Original Research ARTICLE
Melatonin Supplementation Decreases Hypertrophic Obesity and Inflammation Induced by High-Fat Diet in Mice
- 1Post-graduate Program in Chemical Biology, Institute of Environmental Sciences, Chemical and Pharmaceutical, Universidade Federal de São Paulo-UNIFESP, Diadema, Brazil
- 2Department of Experimental and Clinical Medicine, University of Ancona (Politecnica Delle Marche), Ancona, Italy
- 3Center of Obesity, University of Ancona (Politecnica Delle Marche), Ancona, Italy
- 4Department of Biological Sciences, Institute of Environmental Sciences, Chemical and Pharmaceutical, Universidade Federal de São Paulo-UNIFESP, Diadema, Brazil
Obesity results from critical periods of positive energy balance characterized by caloric intake greater than energy expenditure. This disbalance promotes adipose tissue dysfunction which is related to other comorbidities. Melatonin is a low-cost therapeutic agent and studies indicate that its use may improve obesity-related disorders. To evaluate if the melatonin is efficient in delaying or even blocking the damages caused by excessive ingestion of a high-fat diet (HFD) in mice, as well as improving the inflammatory profile triggered by obesity herein, male C57BL/6 mice of 8 weeks were induced to obesity by a HFD and treated for 10 weeks with melatonin. The results demonstrate that melatonin supplementation attenuated serum triglyceride levels and total and LDL cholesterol and prevented body mass gain through a decreased lipogenesis rate and increased lipolytic capacity in white adipocytes, with a concomitant increment in oxygen consumption and Pgc1a and Prdm16 expression. Altogether, these effects prevented adipocyte hypertrophy caused by HFD and reflected in decreased adiposity. Finally, melatonin supplementation reduced the crown-like-structure (CLS) formation, characteristic of the inflammatory process by macrophage infiltration into white adipose tissue of obese subjects, as well as decreased the gene expression of inflammation-related factors, such as leptin and MCP1. Thus, the melatonin can be considered a potential therapeutic agent to attenuate the metabolic and inflammatory disorders triggered by obesity.
Obesity is a worldwide problem and represents a serious public health challenge for the 21'st century. In 2016, the World Health Organization (WHO, 2019), indicated that 1.9 billion adults over age 18 are overweight, of these, over 650 million were obese and about 3.4 million adults die each year due to co-morbidities associated with obesity such as hypertension, heart disease, dyslipidemia, fatty liver, type 2 diabetes, and some types of cancers. Obesity results from critical periods of positive energy balance characterized by caloric intake greater than energy expenditure, where the excess of calories from the diet are stored in white adipose tissue (WAT) in the form of triacylglycerols (TAG). The increase in fat mass can occur by two process: adipocyte hypertrophy or adipocyte hyperplasia (through de novo differentiation from progenitors) (1). It is known that adipocyte hypertrophy leads to morbid obesity (2, 3) characterized by the rapid growth of the fat depots through enlargement of existing fat cells, which is accompanied by a high degree of M1 macrophage infiltration, limited vessel development, and massive fibrosis (3). Considering these facts, such pathological expansion is associated with chronic inflammation and a WAT dysfunction.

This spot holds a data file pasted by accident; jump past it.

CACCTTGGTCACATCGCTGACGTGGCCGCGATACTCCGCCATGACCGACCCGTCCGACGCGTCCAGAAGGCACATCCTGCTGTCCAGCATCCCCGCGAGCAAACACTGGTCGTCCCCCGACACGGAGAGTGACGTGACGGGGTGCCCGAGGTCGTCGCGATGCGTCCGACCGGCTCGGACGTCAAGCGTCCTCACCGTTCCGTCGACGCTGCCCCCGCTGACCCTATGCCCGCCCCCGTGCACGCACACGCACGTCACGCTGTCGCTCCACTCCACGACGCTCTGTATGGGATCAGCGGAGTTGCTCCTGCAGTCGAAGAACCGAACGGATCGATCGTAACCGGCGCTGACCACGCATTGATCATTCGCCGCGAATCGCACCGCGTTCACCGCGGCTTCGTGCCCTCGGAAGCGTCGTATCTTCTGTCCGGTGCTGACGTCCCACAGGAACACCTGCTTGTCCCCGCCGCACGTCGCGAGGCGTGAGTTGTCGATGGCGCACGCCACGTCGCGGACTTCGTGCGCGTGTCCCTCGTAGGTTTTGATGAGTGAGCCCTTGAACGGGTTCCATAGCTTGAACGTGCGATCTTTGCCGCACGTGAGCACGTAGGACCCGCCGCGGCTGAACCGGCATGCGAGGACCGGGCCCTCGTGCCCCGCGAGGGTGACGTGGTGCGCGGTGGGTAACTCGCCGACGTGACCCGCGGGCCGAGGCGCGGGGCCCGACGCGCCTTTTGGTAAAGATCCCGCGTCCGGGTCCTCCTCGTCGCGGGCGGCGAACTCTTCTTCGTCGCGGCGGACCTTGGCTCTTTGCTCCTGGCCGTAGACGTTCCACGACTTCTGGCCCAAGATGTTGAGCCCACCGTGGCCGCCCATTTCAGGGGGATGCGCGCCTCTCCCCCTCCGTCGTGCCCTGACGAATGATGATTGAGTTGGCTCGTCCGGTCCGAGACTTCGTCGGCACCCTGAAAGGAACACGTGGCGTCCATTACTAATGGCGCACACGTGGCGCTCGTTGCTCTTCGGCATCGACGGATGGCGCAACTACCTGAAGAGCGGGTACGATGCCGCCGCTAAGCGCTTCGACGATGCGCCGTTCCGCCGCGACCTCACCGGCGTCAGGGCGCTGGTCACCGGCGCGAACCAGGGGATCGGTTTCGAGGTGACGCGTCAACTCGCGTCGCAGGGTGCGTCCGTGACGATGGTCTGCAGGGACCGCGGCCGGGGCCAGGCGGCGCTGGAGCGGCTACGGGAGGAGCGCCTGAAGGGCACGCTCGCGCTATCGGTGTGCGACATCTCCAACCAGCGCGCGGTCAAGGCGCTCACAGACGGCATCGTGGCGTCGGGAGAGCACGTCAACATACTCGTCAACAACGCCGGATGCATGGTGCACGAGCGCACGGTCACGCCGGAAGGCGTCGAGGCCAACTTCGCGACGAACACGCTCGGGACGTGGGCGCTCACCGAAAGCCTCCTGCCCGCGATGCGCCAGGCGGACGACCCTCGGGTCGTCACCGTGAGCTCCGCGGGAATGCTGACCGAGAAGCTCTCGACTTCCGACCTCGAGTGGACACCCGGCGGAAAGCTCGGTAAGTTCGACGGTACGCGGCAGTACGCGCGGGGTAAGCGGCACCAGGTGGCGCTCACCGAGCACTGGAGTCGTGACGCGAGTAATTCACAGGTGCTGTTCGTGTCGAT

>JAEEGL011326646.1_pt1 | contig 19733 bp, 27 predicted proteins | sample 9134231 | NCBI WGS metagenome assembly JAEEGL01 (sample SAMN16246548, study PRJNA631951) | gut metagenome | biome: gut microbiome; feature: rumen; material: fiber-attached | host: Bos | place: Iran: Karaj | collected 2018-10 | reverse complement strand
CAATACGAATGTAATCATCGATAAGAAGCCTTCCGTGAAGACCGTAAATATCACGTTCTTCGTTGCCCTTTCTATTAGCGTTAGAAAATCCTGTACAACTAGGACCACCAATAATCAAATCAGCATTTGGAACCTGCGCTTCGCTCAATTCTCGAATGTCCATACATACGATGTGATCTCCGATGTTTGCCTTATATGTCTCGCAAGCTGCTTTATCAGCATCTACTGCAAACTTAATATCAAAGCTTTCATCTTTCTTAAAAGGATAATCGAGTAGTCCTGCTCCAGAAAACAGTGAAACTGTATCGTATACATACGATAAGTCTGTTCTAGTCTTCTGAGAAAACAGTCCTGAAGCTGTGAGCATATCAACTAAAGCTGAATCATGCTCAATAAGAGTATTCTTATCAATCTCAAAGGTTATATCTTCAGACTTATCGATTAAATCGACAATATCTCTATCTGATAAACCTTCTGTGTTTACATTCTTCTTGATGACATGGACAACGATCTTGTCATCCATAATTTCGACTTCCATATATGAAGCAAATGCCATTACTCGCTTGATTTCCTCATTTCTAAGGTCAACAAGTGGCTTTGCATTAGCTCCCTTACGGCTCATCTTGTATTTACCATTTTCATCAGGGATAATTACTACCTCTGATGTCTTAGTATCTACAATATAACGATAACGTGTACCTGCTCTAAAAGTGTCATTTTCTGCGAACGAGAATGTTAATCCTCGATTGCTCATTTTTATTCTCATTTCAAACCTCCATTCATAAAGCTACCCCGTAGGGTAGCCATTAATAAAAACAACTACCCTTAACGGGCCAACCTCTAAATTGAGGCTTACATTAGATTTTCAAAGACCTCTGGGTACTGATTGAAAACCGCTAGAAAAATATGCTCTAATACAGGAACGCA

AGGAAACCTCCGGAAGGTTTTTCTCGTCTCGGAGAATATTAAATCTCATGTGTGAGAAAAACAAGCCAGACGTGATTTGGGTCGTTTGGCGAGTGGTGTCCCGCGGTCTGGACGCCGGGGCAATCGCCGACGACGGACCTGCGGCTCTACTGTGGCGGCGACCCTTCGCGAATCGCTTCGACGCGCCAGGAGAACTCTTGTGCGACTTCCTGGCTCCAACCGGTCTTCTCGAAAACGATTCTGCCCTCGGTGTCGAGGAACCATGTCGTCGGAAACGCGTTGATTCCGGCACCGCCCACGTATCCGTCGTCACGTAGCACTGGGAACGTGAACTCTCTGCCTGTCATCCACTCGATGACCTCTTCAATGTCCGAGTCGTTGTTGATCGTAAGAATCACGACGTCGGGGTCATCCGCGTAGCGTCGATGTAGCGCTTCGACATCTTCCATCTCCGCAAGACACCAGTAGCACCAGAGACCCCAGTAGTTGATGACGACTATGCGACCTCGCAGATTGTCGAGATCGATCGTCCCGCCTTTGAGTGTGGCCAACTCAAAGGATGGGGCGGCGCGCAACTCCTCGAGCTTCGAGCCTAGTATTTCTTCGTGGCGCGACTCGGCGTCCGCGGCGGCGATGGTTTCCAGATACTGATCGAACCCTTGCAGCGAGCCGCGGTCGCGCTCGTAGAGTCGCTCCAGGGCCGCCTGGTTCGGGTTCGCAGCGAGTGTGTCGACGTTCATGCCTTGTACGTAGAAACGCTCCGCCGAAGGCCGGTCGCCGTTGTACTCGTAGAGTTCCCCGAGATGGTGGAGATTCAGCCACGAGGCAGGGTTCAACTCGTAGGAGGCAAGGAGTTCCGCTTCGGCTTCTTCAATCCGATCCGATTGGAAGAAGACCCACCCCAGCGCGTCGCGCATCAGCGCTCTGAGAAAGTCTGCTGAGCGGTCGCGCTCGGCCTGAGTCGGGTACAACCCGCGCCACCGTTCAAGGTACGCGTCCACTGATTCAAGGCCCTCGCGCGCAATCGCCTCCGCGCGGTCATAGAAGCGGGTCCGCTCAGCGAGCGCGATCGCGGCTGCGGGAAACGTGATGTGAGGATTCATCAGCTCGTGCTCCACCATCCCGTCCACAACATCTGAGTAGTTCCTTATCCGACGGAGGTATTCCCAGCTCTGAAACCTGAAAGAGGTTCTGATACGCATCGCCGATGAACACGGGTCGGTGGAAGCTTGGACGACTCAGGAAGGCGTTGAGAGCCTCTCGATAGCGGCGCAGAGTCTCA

WAT dysfunction is certainly one of the main causes of obesity-associated medical comorbidities, since this tissue is one of the first to develop inflammatory responses triggering the activation of the classical proinflammatory pathways, exacerbated infiltration of macrophages, neutrophils, lymphocytes, and a induction of a wide range pro-inflammatory mediators secretion (4, 5), which ultimately results in the development of systemic insulin resistance. A lot of therapeutic strategies are used to improve this condition triggered by this tissue dysfunction. According to some studies, the use of melatonin, a hormone produced by the pineal gland only in the night phase and responsible for the synchronization of innumerable physiological effects, is related to beneficial effects on the control of obesity and its complications (6–9).
Moreover, important melatonin effects in energy metabolism (10, 11) and insulin action on glucose and lipid metabolism have been showed, being many of this studies related to WAT from rodents, reported by our group (12–16). Additionally, chronobiological melatonin aspects and its interrelationship with cytokines produced by WAT such as leptin and adiponectin have been described (17, 18).
Another important effect described for melatonin was an anti-inflammatory action which occurs mainly due to its activity as a mitochondrial protector (19), by preventing insulin resistance (20, 21), as well as to present a role in the immune system, promoting a down-regulation of pro-inflammatory and an up-regulation of anti-inflammatory plasma cytokines in animal models of metabolic syndrome (22, 23).
All studies aforementioned reinforce the therapeutic potential for melatonin in treating obesity and its related complications. Considering that obesity leads to a dysfunction of the main metabolic processes of WAT (lipolysis, lipogenesis, and adipogenesis), the present study aims to evaluate if the melatonin is efficient in attenuating or even blocking the damages in WAT caused by the ingestion of a high-fat diet (HFD), as well as improving the inflammatory condition triggered by the HFD-induced obesity in mice.
Materials and Methods
Animals and Melatonin Supplementation